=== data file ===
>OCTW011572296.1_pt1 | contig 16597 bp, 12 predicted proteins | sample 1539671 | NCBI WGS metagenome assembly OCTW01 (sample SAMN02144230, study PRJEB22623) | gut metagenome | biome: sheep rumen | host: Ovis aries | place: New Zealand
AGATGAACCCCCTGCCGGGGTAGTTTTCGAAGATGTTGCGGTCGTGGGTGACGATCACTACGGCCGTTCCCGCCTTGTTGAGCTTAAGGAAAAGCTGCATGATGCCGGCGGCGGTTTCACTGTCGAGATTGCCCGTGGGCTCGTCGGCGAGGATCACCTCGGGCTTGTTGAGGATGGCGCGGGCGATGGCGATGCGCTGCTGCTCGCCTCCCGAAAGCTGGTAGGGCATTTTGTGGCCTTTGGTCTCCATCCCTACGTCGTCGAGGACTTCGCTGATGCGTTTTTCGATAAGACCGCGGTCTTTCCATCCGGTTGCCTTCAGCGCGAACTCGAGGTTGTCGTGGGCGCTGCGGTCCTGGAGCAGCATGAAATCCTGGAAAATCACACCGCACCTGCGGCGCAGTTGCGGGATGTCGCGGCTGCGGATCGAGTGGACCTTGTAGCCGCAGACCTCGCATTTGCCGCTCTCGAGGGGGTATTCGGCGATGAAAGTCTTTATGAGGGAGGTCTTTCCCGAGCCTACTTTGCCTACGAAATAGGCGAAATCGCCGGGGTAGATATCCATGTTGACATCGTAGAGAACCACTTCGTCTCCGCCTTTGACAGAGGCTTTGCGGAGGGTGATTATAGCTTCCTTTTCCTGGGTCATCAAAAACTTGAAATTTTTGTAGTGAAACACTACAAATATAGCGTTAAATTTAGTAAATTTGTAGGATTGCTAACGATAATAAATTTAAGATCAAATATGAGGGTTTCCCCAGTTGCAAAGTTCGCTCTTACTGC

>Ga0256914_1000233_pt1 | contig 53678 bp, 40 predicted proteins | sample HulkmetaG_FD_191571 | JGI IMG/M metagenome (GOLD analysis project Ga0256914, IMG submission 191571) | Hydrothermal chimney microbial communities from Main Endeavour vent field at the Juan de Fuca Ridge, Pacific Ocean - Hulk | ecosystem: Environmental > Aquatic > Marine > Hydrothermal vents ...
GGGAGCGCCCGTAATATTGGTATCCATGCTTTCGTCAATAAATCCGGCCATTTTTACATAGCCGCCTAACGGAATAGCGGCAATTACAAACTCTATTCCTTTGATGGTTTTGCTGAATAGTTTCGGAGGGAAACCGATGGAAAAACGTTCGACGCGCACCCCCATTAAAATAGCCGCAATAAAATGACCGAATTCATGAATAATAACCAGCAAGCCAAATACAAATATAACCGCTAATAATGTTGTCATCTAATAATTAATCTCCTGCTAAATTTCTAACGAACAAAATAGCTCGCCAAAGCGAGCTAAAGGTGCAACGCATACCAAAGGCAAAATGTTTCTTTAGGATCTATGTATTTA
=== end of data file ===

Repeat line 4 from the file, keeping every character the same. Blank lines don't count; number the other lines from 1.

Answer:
GGGAGCGCCCGTAATATTGGTATCCATGCTTTCGTCAATAAATCCGGCCATTTTTACATAGCCGCCTAACGGAATAGCGGCAATTACAAACTCTATTCCTTTGATGGTTTTGCTGAATAGTTTCGGAGGGAAACCGATGGAAAAACGTTCGACGCGCACCCCCATTAAAATAGCCGCAATAAAATGACCGAATTCATGAATAATAACCAGCAAGCCAAATACAAATATAACCGCTAATAATGTTGTCATCTAATAATTAATCTCCTGCTAAATTTCTAACGAACAAAATAGCTCGCCAAAGCGAGCTAAAGGTGCAACGCATACCAAAGGCAAAATGTTTCTTTAGGATCTATGTATTTA